August 29, 2009
From Alfred, Lord Tennyson's, In Memoriam A.H.H. --
"Peace; come away: the song of woe
Is after all earthly song.
Peace; come away: we do him wrong
To sing so wildly: let us go.
Come; let us go: your cheeks are pale;
But half my life I leave behind.
Methinks my friend is richly shrined;
But I shall pass, my work will fail.
Yet in these ears, till hearing dies,
One set slow bell will seem to toll
The passing of the sweetest soul
That ever look'd with human eyes.
I hear it now, and o'er and o'er,
Eternal greetings to the dead;
And "Ave, Ave, Ave," said,
"Adieu, adieu," for evermore."
August 26, 2009
I want to wind up my recent focus on the poetry of both, Christina Georgina Rossetti (1830-1894), and her older brother, Dante Gabriel Rossetti (1828-1882), with an interesting side-by-side comparison and analysis of her poem, The Convent Threshold; and his poem, The Blessed Damozel. Both of these poems are relatively lengthy, and I'll not reproduce them here. I have included a link to each poem that you can open and print, if you like, to help in following the discussion below.
Christina Rossetti's The Convent Threshold; and
Dante Gabriel Rossetti's The Blessed Damozel.
I am going to start with Dante Rossetti's The Blessed Damozel that was largely written in 1847, when he was just 18 years old. Apparently, he worked on the poem, off and on, until he was satisfied and finally completed it in 1871. The completion of the poem, in my opinion, was ultimately affected by his relationship with, and marriage to, Elizabeth "Lizzie" Siddal (See my August 25th posting: The Muse of Dante Gabriel Rossetti). Additionally, this poem became one part of a "doubled-work" by Rossetti combined with his eponymous Pre-Raphaelite painting (painted between 1875-1878). In fact, the first four stanzas of the poem are inscribed on the bottom portion of the frame surrounding the finished painting which is exhibited in the Fogg Museum of Art on the campus of Harvard University in Cambridge, Massachusetts.
This diptych, or two-piece, painting is vintage Pre-Raphaelite in style; it is opulent, and loaded with details. The larger top portion of the painting is of the 'Damozel' looking down from Heaven with three cherubs, or angels. She holds the three lilies in her hand, and has stars in her hair; both of these elements are referenced in lines 5-6 of the poem's first stanza, and again in the fifth line of the eighth stanza. Additionally, there are a myriad of small vignettes of other couples embracing and kissing that wreathe her head in the background (referred to in the seventh stanza). The predella, or the small panel below the larger main painting, is separated by the "gold bar" referenced in the second line of the first stanza in the poem; and shows the poem's male subject reclined on the grass under an oak tree looking up, skyward, toward Heaven and his Lover. Also, the model used for the Damozel was Alexa Wilding who bears an uncanny resemblance to Dante Rossetti's late-wife, Lizzie Siddal, who died in 1862.
Dante Rossetti's poem, The Blessed Damozel, contains three voices. The first voice is that of the Damozel in Heaven. The second voice is that of her Lover, from whom she is separated as he is still Earth-bound, and generally represents his memories or the fantasies of their Love. The third voice is also that of the Earth-bound Lover, and represents his current state of consciousness, and is indicated in the poem in the parenthetical sections.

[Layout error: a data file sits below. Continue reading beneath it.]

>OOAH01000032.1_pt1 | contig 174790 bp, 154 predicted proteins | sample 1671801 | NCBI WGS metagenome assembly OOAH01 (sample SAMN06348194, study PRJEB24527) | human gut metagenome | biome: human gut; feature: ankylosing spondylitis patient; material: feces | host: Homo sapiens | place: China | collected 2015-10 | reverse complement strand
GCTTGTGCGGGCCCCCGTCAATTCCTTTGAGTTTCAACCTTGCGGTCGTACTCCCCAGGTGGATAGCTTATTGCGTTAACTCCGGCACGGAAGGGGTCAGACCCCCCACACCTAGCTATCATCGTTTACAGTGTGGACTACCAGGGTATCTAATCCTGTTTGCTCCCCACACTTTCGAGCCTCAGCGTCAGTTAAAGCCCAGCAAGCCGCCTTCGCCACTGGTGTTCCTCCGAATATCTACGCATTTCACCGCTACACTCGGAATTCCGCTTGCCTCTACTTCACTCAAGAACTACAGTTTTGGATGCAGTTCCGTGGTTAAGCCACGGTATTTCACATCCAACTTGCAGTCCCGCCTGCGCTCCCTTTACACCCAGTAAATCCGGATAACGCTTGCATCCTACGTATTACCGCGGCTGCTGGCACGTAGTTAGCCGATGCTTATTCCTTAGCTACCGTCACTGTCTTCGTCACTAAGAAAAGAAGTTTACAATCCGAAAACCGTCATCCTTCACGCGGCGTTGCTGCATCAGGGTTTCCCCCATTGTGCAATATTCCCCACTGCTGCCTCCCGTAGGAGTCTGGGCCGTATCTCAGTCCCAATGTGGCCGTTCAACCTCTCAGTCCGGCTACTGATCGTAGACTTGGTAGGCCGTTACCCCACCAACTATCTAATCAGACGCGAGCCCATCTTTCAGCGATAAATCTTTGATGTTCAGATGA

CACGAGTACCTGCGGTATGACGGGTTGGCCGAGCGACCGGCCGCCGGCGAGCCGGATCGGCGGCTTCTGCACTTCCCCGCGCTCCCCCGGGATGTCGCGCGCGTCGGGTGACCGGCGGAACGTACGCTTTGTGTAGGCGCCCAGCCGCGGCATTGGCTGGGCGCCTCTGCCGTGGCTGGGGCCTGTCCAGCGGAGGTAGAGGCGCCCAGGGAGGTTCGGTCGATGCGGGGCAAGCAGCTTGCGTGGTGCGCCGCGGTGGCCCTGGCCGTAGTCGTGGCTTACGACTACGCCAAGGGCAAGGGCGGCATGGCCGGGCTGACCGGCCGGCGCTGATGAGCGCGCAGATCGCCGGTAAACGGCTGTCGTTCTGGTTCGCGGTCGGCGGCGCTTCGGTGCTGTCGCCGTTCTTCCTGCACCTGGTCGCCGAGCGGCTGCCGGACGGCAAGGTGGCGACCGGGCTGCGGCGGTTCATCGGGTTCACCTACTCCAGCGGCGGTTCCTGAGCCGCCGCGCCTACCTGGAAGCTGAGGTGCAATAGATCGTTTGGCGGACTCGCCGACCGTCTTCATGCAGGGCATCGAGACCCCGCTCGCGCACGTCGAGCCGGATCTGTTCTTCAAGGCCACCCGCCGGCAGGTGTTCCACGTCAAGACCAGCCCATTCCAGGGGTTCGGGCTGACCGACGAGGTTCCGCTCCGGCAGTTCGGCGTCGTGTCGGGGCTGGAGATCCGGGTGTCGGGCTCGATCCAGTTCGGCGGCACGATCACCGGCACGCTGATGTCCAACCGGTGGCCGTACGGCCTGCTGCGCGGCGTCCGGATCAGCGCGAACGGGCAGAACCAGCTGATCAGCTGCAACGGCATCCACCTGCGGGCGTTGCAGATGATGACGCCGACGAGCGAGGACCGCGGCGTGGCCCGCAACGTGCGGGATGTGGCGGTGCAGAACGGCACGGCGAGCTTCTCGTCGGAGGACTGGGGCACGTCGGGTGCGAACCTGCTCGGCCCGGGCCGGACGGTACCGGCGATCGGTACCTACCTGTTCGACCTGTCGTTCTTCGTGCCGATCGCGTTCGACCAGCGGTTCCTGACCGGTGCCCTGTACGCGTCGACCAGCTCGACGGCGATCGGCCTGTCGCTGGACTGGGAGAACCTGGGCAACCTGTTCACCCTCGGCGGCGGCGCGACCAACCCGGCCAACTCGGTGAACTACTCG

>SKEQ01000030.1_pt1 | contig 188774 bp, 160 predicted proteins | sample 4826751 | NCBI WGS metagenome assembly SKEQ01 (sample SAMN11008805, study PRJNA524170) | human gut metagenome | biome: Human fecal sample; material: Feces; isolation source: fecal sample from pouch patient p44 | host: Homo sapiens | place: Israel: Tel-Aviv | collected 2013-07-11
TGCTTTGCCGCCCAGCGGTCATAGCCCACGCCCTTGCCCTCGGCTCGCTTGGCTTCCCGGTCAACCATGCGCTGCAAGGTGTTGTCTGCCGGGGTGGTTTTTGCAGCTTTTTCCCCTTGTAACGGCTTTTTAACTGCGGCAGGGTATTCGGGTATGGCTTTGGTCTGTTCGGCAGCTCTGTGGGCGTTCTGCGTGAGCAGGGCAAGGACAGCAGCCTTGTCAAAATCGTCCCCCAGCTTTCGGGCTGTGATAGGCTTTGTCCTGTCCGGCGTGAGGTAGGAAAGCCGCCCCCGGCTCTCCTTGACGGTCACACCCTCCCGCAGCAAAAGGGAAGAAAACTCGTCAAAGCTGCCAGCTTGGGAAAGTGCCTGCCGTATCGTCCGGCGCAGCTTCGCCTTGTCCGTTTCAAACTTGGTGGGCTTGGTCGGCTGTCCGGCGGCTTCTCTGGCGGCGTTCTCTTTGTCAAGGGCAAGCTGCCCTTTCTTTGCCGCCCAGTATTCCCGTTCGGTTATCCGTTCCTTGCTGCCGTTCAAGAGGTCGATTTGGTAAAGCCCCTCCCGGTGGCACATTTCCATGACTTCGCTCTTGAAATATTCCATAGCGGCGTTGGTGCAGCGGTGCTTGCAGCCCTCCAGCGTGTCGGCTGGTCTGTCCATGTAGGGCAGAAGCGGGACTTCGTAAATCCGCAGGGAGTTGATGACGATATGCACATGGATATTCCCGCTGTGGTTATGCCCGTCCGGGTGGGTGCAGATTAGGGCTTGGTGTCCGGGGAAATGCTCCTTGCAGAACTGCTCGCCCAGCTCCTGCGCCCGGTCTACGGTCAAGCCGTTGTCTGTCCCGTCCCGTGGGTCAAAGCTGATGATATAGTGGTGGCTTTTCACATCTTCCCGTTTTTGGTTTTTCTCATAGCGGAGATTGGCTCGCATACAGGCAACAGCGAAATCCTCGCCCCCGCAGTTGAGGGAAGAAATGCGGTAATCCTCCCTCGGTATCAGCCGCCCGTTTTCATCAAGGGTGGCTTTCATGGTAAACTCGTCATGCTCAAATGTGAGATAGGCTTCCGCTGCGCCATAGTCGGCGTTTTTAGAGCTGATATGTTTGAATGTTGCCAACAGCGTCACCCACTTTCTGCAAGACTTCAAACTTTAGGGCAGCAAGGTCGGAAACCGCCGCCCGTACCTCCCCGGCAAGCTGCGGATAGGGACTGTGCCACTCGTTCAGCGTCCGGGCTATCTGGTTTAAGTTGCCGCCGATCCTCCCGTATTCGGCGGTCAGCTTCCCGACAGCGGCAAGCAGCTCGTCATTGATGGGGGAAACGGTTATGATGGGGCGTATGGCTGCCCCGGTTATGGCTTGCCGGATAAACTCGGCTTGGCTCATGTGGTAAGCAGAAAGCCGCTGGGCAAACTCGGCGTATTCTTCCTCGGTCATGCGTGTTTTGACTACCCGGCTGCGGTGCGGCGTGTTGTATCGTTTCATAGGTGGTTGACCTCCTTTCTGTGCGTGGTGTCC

The poem's plot revolves around the separation of the lovers; she in Heaven, he on Earth. She yearns to be rejoined with him, and she sees other couples joined together in their love around her. She prays that he be allowed to join her, and hopes that he too is praying for their reunion; and that they now be allowed to live in Heaven as they lived together on Earth before she 'left' [died]. Eventually though, she comes to realize that she must move on with her journey 'through' Heaven; and that they will only be rejoined when the time is right, i.e., when Death finally comes for him. From his perspective, on Earth, looking up to Heaven, the vision of his beloved and her angels begin to dim and recede, and he is left alone. Ultimately, it seems that Rossetti's poem is a kind of Gothic imagining of passage through Heaven's various levels. As you will see, it is my contention that Dante's vision of this journey is a 'softer,' more gentle vision than the one put forward by his sister in her poem.
Some thirty years after Dante Rossetti began working on the poem, he stated that it was his sequel to Edgar Allen Poe's The Raven (1845). While Poe's poem deals with the grief of the Earth-bound lover at his loss, Rossetti's poem deals more with the desires of the loved one in Heaven. Also, it is thought that Dante Rossetti borrowed the stanzaic form of his poem from Elizabeth Barrett Browning's long poem, The Poet's Vow.
Now, lets turn our attention to the beautiful lyrical poem by Dante's younger sister, Christina Rossetti. Her poem, The Convent Threshold was first published in 1862 in her book of poetry entitled, Goblin Market and Other Poems. Most scholars believe, and I agree, that this poem was Christina's response to Dante's theme presented in The Blessed Damozel, i.e., the concept of separation and reunion; but she took it a step farther. Christina's poem delves into the Christian concept of redemption and some measure of suffering and sacrifice associated with the atonement before salvation can be finally achieved.
Christina's poem, The Convent Threshold takes a distinctly different approach than Dante's. Her poem has a much more overt theological basis; and revolves around the expiation of guilt. Christina's poem's voice, like Dante's, is female and is in a 'higher' plane [the Convent] and looks upward toward Heaven. The Speaker's Lover, like Dante's, is Earth-bound and still largely focused on the pleasures of life.
Interestingly, the poem starts off with a reference to the "blood between" the two lovers. The first three lines of the poem are:
"There's blood between us, love, my love,
There's father's blood, there's brother's blood,
And blood's a bar I cannot pass."